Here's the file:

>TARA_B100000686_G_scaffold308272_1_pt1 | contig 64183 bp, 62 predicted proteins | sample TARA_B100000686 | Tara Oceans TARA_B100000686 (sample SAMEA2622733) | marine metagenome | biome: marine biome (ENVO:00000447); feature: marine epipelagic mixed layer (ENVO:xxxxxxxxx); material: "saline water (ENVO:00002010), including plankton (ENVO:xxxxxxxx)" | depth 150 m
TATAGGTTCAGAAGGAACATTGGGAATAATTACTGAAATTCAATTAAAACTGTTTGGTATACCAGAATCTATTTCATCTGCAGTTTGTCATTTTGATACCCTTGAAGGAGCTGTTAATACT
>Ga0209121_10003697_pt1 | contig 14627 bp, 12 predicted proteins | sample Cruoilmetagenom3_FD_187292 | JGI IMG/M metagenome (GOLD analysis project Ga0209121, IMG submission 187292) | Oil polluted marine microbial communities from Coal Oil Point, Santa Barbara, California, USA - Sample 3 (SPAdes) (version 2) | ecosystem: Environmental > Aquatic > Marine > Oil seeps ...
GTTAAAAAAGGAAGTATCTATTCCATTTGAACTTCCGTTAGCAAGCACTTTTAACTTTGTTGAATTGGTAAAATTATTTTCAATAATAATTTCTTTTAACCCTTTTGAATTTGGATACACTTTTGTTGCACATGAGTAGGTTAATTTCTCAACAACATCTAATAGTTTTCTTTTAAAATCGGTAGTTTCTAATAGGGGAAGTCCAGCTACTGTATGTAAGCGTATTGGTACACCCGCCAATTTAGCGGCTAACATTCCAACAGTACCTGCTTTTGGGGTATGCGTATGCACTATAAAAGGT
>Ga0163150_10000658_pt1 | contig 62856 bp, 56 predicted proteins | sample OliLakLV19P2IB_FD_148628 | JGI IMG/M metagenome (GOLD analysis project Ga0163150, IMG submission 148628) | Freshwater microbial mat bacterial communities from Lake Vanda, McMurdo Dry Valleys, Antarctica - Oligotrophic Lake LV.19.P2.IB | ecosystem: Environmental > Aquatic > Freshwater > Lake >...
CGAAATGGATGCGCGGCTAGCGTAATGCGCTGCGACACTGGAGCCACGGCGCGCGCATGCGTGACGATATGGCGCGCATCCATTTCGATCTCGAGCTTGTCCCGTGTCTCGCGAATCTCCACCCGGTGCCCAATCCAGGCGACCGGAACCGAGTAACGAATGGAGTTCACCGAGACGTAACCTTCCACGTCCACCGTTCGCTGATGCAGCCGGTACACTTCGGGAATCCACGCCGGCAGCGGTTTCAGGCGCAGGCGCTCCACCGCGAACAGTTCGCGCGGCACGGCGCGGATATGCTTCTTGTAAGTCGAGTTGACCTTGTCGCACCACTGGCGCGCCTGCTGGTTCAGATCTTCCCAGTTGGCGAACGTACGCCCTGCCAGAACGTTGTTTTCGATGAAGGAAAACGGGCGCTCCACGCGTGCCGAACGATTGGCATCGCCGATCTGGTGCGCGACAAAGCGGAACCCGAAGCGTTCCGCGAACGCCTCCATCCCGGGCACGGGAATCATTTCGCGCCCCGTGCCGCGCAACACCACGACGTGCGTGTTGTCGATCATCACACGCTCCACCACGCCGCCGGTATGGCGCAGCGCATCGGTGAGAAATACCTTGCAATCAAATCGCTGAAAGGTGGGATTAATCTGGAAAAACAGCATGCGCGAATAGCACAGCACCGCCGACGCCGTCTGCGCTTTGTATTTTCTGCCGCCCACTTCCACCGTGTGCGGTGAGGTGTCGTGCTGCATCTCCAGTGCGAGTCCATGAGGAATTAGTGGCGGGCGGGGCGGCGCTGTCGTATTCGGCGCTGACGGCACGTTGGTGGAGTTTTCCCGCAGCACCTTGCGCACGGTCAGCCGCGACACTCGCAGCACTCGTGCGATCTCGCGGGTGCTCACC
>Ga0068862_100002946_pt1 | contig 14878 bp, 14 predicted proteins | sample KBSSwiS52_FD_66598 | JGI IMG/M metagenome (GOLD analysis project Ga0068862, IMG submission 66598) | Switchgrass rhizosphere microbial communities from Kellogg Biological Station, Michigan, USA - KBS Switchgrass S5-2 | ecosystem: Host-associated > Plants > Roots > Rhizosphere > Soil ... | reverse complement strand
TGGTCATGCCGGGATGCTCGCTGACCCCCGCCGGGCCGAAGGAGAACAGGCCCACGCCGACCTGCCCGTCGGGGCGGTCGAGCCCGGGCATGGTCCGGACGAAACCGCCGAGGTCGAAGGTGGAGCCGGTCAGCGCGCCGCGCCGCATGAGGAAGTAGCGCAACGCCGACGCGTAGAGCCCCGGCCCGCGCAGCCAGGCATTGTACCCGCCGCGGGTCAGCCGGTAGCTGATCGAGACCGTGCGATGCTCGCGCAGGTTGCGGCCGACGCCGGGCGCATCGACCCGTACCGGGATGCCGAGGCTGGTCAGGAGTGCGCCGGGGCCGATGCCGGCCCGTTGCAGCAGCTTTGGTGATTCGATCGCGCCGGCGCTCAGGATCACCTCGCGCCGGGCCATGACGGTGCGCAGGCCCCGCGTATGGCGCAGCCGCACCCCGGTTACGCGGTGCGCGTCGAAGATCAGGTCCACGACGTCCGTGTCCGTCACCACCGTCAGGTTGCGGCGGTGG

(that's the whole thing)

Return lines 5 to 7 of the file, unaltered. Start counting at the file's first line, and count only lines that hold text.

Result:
>Ga0163150_10000658_pt1 | contig 62856 bp, 56 predicted proteins | sample OliLakLV19P2IB_FD_148628 | JGI IMG/M metagenome (GOLD analysis project Ga0163150, IMG submission 148628) | Freshwater microbial mat bacterial communities from Lake Vanda, McMurdo Dry Valleys, Antarctica - Oligotrophic Lake LV.19.P2.IB | ecosystem: Environmental > Aquatic > Freshwater > Lake >...
CGAAATGGATGCGCGGCTAGCGTAATGCGCTGCGACACTGGAGCCACGGCGCGCGCATGCGTGACGATATGGCGCGCATCCATTTCGATCTCGAGCTTGTCCCGTGTCTCGCGAATCTCCACCCGGTGCCCAATCCAGGCGACCGGAACCGAGTAACGAATGGAGTTCACCGAGACGTAACCTTCCACGTCCACCGTTCGCTGATGCAGCCGGTACACTTCGGGAATCCACGCCGGCAGCGGTTTCAGGCGCAGGCGCTCCACCGCGAACAGTTCGCGCGGCACGGCGCGGATATGCTTCTTGTAAGTCGAGTTGACCTTGTCGCACCACTGGCGCGCCTGCTGGTTCAGATCTTCCCAGTTGGCGAACGTACGCCCTGCCAGAACGTTGTTTTCGATGAAGGAAAACGGGCGCTCCACGCGTGCCGAACGATTGGCATCGCCGATCTGGTGCGCGACAAAGCGGAACCCGAAGCGTTCCGCGAACGCCTCCATCCCGGGCACGGGAATCATTTCGCGCCCCGTGCCGCGCAACACCACGACGTGCGTGTTGTCGATCATCACACGCTCCACCACGCCGCCGGTATGGCGCAGCGCATCGGTGAGAAATACCTTGCAATCAAATCGCTGAAAGGTGGGATTAATCTGGAAAAACAGCATGCGCGAATAGCACAGCACCGCCGACGCCGTCTGCGCTTTGTATTTTCTGCCGCCCACTTCCACCGTGTGCGGTGAGGTGTCGTGCTGCATCTCCAGTGCGAGTCCATGAGGAATTAGTGGCGGGCGGGGCGGCGCTGTCGTATTCGGCGCTGACGGCACGTTGGTGGAGTTTTCCCGCAGCACCTTGCGCACGGTCAGCCGCGACACTCGCAGCACTCGTGCGATCTCGCGGGTGCTCACC
>Ga0068862_100002946_pt1 | contig 14878 bp, 14 predicted proteins | sample KBSSwiS52_FD_66598 | JGI IMG/M metagenome (GOLD analysis project Ga0068862, IMG submission 66598) | Switchgrass rhizosphere microbial communities from Kellogg Biological Station, Michigan, USA - KBS Switchgrass S5-2 | ecosystem: Host-associated > Plants > Roots > Rhizosphere > Soil ... | reverse complement strand